As her husband prepared a television address to the Soviet people, Mrs. Pat Nixon took?
TGV PAN Children exercising in gymnasium and audience
CU Mrs. Nixon
SV Young girl on plank
SV Young boy jumps off parallel bars
SV Mrs. Nixon and others watching
SV Two boys performing floor exercises
CU Mrs. Nixon and two others applaud
SCU Children applaud
SV Mrs. Nixon applauding as she stands among crowd
SCU President Nixon giving statement from desk.
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Background: As her husband prepared a television address to the Soviet people, Mrs. Pat Nixon took advantage of a lull in State functions to watch young gymnasts at a Moscow school, on Tuesday ( 2 July).
The wife of the United States President was extended an invitation to attend the 1980 Olympics, which Moscows hopes to stage -- although the site has not yet been named.
Los Angeles is also vying for the games.
Mrs. Nixon told the director of the Moscow school she would attend the Olympics and hoped to see some of his pupils competing.
Later, President Nixon told the Soviet people that the world's two superpowers were learning to co-operate but still faced many difficulties in controlling their strategic nuclear arms.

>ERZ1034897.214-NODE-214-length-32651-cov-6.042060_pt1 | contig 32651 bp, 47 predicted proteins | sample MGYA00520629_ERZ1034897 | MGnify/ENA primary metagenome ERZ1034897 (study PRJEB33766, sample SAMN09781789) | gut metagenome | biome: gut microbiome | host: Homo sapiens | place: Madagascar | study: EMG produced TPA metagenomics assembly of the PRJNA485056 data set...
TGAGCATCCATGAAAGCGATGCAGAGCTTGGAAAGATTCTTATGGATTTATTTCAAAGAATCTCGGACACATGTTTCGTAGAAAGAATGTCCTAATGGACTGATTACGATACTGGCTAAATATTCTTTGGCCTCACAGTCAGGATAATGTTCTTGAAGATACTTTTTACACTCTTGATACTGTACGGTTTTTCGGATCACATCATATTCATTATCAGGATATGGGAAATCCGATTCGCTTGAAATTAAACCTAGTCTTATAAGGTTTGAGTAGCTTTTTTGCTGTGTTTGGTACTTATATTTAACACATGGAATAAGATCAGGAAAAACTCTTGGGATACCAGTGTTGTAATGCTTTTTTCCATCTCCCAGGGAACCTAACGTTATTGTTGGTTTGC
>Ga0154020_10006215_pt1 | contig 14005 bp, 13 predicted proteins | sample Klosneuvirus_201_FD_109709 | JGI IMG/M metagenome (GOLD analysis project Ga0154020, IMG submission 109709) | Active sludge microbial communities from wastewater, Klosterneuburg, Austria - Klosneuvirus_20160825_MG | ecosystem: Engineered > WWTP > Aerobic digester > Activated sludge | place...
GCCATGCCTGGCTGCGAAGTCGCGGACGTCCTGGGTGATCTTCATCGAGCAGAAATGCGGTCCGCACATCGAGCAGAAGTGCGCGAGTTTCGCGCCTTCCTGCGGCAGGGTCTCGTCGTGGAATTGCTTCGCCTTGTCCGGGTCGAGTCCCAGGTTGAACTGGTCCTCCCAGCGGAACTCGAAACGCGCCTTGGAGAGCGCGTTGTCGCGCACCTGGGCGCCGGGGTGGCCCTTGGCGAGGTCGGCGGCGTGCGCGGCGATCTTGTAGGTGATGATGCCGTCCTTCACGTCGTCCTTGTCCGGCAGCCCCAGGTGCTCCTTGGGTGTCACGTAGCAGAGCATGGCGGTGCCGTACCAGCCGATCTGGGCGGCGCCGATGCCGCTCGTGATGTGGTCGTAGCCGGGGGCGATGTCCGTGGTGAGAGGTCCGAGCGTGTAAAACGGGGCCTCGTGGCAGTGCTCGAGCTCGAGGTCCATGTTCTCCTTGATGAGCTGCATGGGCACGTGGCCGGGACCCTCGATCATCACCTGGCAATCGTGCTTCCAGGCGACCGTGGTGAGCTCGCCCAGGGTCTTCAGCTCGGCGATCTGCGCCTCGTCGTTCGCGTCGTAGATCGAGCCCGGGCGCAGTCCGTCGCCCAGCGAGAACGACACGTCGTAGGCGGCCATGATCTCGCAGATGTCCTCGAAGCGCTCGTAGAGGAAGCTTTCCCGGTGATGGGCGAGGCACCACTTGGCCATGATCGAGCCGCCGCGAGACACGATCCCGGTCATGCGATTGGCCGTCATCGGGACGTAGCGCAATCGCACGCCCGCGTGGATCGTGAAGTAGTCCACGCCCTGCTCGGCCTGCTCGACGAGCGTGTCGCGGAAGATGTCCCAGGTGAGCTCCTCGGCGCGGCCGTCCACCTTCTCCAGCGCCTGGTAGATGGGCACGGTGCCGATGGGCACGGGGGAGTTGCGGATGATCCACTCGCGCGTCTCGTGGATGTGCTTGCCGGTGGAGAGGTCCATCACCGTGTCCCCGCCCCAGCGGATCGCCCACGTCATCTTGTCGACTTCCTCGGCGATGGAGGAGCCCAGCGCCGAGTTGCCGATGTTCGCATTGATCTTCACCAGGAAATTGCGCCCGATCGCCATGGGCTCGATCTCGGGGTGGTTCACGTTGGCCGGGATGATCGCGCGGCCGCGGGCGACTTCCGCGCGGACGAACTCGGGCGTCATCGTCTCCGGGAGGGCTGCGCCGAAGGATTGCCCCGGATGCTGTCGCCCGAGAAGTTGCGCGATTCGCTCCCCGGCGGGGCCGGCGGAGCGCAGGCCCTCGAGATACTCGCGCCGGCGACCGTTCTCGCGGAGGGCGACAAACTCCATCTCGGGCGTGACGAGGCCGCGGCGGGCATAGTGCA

In a nationwide radio and television address, he stressed that the Moscow Summit talks were aimed at "giving both of our nations a positive stake in peace."
SYNOPSIS: The last fully day of President and Mrs. Nixon's visit to Moscow on Tuesday found the coupe in two contrasting roles. As Mr. Nixon prepared a television and radio address to the Soviet people, Mrs. Nixon watched budding Olympics in actin at a school for young gymnasts. Youngsters entertained their VIP visitor with all forms of gymnastics.
As Mrs. Nixon watched the youngsters perform, the Director of the school, Mr. Marat Rankov, extended an invitation for her to attend the nineteen-eighty Olympics. Moscow is vying with Los Angeles as site for the Games. Mrs. Nixon said she would attend the games and hoped to see some of the young gymnasts competing in them.
President Nixon, meanwhile, spoke of co-operation rather than competition in his address to the Soviet people. Mr. Nixon said the world's two superpowers were learning to co-operate but still faced many difficulties in controlling their strategic nuclear arms. He stressed that his Moscow summit talks were aimed at "giving both of our nations a positive stake in peace." The President made his speech after a plenary session of his talks with Soviet Communist Party leader Leonid Brezhnev which started five hours behind schedule. A joint communique issued afterwards said the two sides exchanged views on arms limitations, underground nuclear tests, the Middle East and troop reduction in central Europe. The summit ends on Wednesday following a final signing ceremony.